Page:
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Ma Jian paved way for sports fame

From CNN's Hugh Riminton

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Ma Jian on the court.
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CNN's Hugh Riminton talks to basketballer Ma Jian
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BEIJING, China (CNN) -- On the crowded basketball courts of Beijing's vast urban sprawl, Ma Jian still carries himself like the basketball lion that he once was.

He was a hero of the Chinese Olympic team, until he set off one day for the United States.

"I was not thinking of being a rebel. One -- I wanted to go get a better education; and two -- I wanted to play the best basketball," he said. "You know as a basketball player, the United States is the best."

In the early 1990s, Ma Jian's appearance on the U.S. college basketball circuit was seen as gross disloyalty. He was blackballed and never played for his country again.

"The U.S. and China have a totally different mentality as a people, y'know," he says.

"The people here (in China) -- they want to control players more. But in the U.S. it's up to the players what they want to do in future."

The financial fortunes of China's sporting stars remains a delicate subject. In January double Olympic diving champion Tian Liang was also dumped -- in his case for chasing endorsements.

He skipped team duties to cash in, and his prospects for a third successive Olympic title in Beijing in 2008 seem slight, for now.

But as with everything in Chinese these days, there are rapid changes afoot.

And in part that's thanks to the most prodigiously talented Chinese youth ever to pull on a pair of basketball shoes -- the one and only Yao Ming.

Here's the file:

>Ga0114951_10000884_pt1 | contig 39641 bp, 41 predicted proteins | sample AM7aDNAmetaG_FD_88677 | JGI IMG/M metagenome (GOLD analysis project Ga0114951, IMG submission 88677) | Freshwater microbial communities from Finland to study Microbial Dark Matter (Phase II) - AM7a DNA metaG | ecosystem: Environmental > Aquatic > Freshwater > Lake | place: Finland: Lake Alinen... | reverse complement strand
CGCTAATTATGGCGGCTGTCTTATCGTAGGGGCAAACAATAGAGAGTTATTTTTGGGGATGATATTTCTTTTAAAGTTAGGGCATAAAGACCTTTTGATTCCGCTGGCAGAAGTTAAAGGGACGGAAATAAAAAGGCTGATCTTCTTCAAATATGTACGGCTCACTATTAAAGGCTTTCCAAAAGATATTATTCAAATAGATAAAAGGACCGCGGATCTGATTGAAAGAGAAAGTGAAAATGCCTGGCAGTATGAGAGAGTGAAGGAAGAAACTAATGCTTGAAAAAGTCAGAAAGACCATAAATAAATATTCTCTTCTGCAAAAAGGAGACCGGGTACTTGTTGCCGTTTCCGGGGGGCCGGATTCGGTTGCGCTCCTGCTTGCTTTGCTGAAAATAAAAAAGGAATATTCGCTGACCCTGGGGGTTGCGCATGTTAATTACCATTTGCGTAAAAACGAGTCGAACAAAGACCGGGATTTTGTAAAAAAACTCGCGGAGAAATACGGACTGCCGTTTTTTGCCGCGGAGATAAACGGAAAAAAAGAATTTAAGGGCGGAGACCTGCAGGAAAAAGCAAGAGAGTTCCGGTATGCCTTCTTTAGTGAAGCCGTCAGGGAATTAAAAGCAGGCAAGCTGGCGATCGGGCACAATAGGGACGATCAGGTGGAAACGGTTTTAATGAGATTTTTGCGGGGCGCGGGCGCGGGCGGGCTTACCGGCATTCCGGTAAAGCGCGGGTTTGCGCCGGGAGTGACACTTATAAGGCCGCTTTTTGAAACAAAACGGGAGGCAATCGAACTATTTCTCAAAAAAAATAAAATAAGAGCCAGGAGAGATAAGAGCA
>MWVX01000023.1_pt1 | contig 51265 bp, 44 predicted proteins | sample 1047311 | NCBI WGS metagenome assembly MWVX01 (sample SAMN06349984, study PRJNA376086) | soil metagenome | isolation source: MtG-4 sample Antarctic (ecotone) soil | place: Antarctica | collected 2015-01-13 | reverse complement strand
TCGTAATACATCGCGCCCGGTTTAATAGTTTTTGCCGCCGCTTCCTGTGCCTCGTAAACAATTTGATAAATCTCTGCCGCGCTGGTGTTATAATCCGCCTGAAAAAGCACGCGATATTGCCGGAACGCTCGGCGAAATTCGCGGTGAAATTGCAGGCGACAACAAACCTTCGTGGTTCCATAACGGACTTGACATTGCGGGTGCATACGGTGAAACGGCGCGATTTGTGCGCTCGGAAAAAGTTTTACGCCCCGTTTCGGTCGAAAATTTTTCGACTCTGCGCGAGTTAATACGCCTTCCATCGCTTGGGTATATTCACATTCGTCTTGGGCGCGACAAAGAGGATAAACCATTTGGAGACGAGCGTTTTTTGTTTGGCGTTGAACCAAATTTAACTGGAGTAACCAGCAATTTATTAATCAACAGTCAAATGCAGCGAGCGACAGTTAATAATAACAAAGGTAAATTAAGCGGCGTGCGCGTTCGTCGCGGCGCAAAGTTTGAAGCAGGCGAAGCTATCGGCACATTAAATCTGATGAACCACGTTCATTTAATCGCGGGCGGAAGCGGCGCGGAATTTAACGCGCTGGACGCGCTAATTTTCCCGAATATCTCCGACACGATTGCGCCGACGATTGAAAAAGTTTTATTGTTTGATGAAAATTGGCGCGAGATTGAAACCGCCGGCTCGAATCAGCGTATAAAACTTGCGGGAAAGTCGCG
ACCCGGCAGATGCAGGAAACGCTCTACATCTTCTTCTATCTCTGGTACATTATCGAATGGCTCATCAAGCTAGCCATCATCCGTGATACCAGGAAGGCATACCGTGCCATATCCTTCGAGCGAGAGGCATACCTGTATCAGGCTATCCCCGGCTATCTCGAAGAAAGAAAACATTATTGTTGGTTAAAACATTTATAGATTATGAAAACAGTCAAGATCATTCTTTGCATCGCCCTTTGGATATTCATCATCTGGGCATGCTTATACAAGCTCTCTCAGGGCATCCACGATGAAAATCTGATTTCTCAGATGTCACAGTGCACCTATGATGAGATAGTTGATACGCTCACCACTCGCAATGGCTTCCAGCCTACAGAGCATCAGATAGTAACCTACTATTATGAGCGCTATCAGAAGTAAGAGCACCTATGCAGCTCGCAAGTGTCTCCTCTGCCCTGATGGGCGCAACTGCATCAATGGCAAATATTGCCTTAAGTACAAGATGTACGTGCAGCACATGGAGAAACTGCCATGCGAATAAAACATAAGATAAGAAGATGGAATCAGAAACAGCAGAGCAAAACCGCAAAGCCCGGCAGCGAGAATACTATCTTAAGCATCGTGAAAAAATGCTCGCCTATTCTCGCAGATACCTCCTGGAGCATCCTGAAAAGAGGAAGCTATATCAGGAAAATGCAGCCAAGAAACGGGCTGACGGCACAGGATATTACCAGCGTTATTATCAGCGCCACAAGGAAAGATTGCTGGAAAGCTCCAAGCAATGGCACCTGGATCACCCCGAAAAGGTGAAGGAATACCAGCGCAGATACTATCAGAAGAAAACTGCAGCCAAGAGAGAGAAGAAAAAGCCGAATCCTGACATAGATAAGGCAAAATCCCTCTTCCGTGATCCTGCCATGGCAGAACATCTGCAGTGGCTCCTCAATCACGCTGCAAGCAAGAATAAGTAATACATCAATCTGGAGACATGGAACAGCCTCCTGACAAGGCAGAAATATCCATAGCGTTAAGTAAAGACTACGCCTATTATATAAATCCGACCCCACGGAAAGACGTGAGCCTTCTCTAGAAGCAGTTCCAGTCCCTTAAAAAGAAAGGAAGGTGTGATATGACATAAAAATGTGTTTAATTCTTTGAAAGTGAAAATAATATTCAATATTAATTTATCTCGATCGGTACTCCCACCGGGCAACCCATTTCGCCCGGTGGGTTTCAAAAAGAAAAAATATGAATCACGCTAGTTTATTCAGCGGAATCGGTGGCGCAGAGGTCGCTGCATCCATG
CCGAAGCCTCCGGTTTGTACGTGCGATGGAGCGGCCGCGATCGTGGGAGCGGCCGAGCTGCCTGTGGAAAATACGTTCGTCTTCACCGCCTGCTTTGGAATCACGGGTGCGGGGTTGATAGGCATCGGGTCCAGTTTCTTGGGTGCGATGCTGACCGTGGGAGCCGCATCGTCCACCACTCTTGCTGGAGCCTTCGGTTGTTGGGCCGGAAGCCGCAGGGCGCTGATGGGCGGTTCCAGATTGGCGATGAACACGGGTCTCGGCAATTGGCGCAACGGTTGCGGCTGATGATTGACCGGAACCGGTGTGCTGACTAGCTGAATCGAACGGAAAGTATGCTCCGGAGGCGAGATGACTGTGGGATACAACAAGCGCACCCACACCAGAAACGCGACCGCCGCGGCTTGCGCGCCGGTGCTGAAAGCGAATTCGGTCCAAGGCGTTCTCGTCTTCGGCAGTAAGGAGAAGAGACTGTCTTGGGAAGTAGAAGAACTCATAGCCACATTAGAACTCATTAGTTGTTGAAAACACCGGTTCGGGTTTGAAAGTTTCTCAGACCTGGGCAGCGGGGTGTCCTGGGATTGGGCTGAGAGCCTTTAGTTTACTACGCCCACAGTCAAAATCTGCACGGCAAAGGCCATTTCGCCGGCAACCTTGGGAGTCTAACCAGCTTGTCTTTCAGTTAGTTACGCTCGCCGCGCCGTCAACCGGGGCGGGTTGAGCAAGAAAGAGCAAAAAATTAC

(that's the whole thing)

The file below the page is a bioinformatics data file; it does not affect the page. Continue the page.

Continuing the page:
If Ma Jian's lonely defiance first cracked open the door to America, it was Yao Ming who blew it off its hinges.

With projected personal earnings of $300 million, the giant of the Houston Rockets is being hailed as China's first global sports superstar.

And where Ma Jian suffered official isolation, Yao Ming has just been named a "model worker" by the Chinese communist authorities.

For the first time, vast wealth and a foreign address are not necessarily an impediment to official hero status.

That's good news for Ian Stirling, a talent spotter for the world's biggest sports management company, IMG. Stirling believes a Chinese face could soon be at or near the top of every global sport, including soccer, tennis and golf.

"There's obviously the population to support any sport, so why would golf be any different?" Stirling said. "There'll be some players who could certainly be the next Tiger Woods."

Stirling already handles China's top golfer Zhang Lian-wei, a self-taught player who has battled officialdom to play overseas. Zhang has broken through to become the first Chinese player to win on the European tour and the first to play the U.S. Masters.

"The first generation of Chinese golfers have faced a lot of difficulties," Zhang says. "But the next generation, I think, will be quite outstanding in Asia and the world."

Zhang, a farm boy who first saw a golf bag when he was asked to carry one for a Japanese tourist, now plays at any one of the lavish new golf complexes springing up across China

But it's basketball that is the number one participation sport in China, and the global game that could be most reshaped by a Chinese explosion.

Ma Jian believes that if coaching techniques can be brought up to American levels, there is no limit.

"I never regret what I did," he says. "I'm really proud of myself because, you know, think about it -- I am the one. If you say I am making history well, maybe that's too big, but I did actually."


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